A new study by the Sokoine University of Agriculture in Tanzania showed that trained rats can identify tuberculosis (TB) in children more accurately than conventional microscopy tests.
The research is based on the anecdotal evidence that TB patients emit a specific odour and is intended to address the challenges with commonly used diagnostic methods, such as a smear test that is cheap but reported to be inaccurate.
According to the researchers, the existing tests are limited due to the quality of sputum samples – a mixture of saliva and mucus coughed up from the respiratory tract – used and very young children usually cannot deliver the required amount.
The latest study involved African giant pouched rats that were trained to detect the scent of molecules discharged by the TB-causing bacterium, Mycobacterium tuberculosis, in sputum.
Out of a total 982 sputum samples from children, the rats were able to detect 68% more cases of TB infections compared to a standard smear test.
Published by Springer Nature in Pediatric Research, the findings were confirmed using advanced light emitting diode fluorescence microscopy.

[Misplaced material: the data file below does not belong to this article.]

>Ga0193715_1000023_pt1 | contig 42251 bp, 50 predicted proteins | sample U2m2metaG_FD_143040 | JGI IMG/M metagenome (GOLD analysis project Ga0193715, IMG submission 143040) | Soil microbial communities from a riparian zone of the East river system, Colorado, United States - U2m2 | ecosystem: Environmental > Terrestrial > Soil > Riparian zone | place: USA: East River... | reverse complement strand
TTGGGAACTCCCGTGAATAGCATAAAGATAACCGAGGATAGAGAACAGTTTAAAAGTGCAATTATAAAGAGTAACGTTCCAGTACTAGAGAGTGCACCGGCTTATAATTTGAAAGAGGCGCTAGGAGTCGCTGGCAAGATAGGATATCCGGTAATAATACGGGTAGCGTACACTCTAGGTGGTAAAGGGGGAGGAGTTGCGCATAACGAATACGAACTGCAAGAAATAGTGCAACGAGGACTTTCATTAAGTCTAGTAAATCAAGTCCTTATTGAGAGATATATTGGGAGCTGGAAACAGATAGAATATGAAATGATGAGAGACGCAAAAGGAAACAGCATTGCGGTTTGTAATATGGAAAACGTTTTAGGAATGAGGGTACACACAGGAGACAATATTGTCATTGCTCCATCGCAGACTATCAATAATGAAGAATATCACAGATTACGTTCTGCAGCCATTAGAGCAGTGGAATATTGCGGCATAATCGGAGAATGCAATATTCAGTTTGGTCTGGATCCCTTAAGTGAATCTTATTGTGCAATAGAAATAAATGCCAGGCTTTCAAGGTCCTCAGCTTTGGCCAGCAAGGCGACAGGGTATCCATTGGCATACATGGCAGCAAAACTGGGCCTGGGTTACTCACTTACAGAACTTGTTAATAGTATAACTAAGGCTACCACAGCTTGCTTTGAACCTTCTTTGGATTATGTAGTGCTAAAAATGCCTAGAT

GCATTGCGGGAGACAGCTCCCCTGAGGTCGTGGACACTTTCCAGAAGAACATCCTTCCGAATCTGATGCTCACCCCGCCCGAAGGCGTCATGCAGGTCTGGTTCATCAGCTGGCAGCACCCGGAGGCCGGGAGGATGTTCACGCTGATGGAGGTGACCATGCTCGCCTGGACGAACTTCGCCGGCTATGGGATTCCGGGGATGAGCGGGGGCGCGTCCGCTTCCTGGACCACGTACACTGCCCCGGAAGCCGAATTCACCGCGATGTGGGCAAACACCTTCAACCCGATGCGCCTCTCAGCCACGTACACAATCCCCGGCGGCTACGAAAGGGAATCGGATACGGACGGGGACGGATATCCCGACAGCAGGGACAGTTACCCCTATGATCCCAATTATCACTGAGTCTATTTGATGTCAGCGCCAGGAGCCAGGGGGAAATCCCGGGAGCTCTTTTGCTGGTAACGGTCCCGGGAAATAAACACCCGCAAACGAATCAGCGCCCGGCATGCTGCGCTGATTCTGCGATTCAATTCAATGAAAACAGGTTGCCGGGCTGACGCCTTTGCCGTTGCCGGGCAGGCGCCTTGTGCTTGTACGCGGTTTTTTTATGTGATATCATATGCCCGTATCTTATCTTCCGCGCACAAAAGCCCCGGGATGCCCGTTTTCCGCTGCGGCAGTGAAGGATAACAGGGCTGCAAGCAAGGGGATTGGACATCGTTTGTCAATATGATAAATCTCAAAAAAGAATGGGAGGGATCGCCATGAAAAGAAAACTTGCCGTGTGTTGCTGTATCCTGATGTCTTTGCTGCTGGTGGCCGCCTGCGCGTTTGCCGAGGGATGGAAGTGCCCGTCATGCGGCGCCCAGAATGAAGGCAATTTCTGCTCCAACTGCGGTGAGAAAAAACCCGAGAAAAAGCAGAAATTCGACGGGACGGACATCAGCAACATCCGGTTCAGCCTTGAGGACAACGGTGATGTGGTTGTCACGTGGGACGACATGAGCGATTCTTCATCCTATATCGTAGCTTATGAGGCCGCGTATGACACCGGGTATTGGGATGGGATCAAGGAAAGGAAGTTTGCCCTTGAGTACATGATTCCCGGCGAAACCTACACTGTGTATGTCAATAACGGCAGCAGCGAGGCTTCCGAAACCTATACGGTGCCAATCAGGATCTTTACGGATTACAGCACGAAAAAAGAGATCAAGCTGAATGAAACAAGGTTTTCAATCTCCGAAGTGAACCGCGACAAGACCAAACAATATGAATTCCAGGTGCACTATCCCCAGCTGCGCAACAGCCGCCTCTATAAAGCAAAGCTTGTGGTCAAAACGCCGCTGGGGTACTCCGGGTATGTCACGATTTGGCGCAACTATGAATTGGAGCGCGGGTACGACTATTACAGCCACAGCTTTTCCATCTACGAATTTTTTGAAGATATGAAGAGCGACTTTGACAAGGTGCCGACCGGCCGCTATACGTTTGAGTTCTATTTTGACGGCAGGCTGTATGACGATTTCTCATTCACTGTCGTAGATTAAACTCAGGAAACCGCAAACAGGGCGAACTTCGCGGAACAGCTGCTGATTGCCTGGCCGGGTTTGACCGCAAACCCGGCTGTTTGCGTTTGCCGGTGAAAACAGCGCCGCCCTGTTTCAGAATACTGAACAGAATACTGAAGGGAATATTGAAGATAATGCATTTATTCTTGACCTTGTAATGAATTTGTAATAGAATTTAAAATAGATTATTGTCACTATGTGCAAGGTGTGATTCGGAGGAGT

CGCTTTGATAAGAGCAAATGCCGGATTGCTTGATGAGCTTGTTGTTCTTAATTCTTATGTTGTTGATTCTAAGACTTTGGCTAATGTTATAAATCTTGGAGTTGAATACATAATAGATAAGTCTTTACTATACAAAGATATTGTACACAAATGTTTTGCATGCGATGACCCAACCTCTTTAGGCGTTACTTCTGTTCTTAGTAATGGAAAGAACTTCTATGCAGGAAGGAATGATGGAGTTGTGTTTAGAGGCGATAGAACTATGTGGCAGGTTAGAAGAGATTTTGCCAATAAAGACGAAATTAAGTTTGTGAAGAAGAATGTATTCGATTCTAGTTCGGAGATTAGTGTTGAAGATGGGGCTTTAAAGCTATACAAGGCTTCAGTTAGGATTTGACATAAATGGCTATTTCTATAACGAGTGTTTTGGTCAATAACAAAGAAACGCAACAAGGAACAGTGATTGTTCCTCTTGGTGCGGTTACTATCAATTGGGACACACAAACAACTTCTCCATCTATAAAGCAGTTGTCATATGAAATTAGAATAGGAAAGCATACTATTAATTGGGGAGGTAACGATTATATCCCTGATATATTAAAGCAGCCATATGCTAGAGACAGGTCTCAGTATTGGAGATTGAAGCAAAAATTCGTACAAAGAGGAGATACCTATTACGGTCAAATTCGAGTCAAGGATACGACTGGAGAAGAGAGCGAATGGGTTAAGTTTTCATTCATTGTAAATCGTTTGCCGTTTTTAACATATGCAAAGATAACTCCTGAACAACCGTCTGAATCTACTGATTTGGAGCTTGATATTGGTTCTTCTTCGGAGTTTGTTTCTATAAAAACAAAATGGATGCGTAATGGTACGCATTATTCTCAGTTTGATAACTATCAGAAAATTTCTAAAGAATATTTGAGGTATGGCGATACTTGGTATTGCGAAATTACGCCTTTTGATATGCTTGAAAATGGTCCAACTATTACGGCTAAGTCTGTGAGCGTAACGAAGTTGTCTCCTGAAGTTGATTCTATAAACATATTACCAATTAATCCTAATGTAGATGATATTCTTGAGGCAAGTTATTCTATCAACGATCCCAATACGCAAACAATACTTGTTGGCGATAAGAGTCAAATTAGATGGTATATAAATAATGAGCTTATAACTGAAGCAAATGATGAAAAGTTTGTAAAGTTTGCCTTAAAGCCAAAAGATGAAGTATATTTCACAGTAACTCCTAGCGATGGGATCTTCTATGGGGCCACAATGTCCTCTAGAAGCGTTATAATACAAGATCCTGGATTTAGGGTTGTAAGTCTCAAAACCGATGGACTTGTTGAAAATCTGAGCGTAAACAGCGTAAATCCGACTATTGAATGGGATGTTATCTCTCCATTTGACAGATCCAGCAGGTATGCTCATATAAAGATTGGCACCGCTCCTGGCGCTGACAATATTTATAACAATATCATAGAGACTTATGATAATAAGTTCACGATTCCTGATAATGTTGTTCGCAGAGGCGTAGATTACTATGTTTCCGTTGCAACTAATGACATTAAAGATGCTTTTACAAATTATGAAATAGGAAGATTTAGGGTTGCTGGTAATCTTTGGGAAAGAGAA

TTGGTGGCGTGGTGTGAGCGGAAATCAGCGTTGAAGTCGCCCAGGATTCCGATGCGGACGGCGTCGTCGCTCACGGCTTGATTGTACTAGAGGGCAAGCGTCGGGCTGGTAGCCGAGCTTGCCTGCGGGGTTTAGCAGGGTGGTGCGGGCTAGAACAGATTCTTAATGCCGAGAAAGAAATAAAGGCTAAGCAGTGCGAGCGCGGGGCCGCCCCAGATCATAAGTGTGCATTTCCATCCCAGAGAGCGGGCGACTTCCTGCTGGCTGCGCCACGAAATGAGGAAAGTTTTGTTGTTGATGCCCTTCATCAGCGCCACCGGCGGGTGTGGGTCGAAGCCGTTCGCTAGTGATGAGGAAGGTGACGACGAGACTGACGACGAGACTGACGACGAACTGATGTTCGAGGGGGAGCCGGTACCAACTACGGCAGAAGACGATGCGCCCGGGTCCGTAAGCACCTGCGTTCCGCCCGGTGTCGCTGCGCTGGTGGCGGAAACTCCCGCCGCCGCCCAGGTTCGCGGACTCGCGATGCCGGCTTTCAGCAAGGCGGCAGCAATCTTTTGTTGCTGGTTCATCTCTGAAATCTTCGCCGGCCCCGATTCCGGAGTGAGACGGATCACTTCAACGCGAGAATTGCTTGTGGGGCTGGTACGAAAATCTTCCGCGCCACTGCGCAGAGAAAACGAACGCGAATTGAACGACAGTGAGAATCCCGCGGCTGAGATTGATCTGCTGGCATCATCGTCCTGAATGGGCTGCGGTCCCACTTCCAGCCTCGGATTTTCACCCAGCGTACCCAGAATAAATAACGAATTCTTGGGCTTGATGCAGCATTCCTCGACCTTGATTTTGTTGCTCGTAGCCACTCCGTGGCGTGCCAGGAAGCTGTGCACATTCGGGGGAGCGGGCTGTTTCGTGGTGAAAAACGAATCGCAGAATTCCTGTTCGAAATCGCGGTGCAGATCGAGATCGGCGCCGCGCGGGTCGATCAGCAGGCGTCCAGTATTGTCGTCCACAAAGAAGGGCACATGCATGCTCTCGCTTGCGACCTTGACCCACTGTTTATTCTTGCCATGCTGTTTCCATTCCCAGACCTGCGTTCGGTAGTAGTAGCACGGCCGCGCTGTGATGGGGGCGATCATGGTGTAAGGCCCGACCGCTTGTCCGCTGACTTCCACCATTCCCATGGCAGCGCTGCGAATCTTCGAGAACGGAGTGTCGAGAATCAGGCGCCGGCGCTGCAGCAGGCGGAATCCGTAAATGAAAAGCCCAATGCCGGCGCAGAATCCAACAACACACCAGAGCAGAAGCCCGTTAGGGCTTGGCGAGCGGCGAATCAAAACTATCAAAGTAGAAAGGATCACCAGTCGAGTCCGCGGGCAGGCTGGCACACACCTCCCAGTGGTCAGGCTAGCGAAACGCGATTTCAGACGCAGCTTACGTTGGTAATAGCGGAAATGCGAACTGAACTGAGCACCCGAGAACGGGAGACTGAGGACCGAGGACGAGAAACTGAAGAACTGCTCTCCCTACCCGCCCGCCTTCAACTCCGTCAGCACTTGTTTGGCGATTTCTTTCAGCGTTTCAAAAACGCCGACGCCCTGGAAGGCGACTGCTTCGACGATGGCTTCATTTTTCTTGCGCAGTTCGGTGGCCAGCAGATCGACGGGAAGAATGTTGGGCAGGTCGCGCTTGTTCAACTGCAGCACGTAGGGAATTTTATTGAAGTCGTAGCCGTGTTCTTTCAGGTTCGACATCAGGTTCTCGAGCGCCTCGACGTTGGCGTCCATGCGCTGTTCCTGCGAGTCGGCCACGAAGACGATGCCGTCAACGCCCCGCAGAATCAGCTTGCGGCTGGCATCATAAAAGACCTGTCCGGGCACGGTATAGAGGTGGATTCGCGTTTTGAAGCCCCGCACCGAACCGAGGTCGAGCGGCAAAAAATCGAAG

How well do you really know your competitors?
Access the most comprehensive Company Profiles on the market, powered by GlobalData. Save hours of research. Gain competitive edge.
Your download email will arrive shortly
Not ready to buy yet? Download a free sample
We are confident about the unique quality of our Company Profiles. However, we want you to make the most beneficial decision for your business, so we offer a free sample that you can download by submitting the below formBy GlobalData
Sokoine University of Agriculture researcher Georgies Mgode said: “There is a need for new diagnostic tests to better detect TB in children, especially in low and middle-income countries.
“This intervention involving TB screening by trained rats and community based patient tracking of new TB patients missed by hospitals enables treatment initiation of up to 70%.”
A possibly infected sample identified by a rat will be further examined using WHO endorsed concentrated microscopy techniques to validate the positive diagnosis.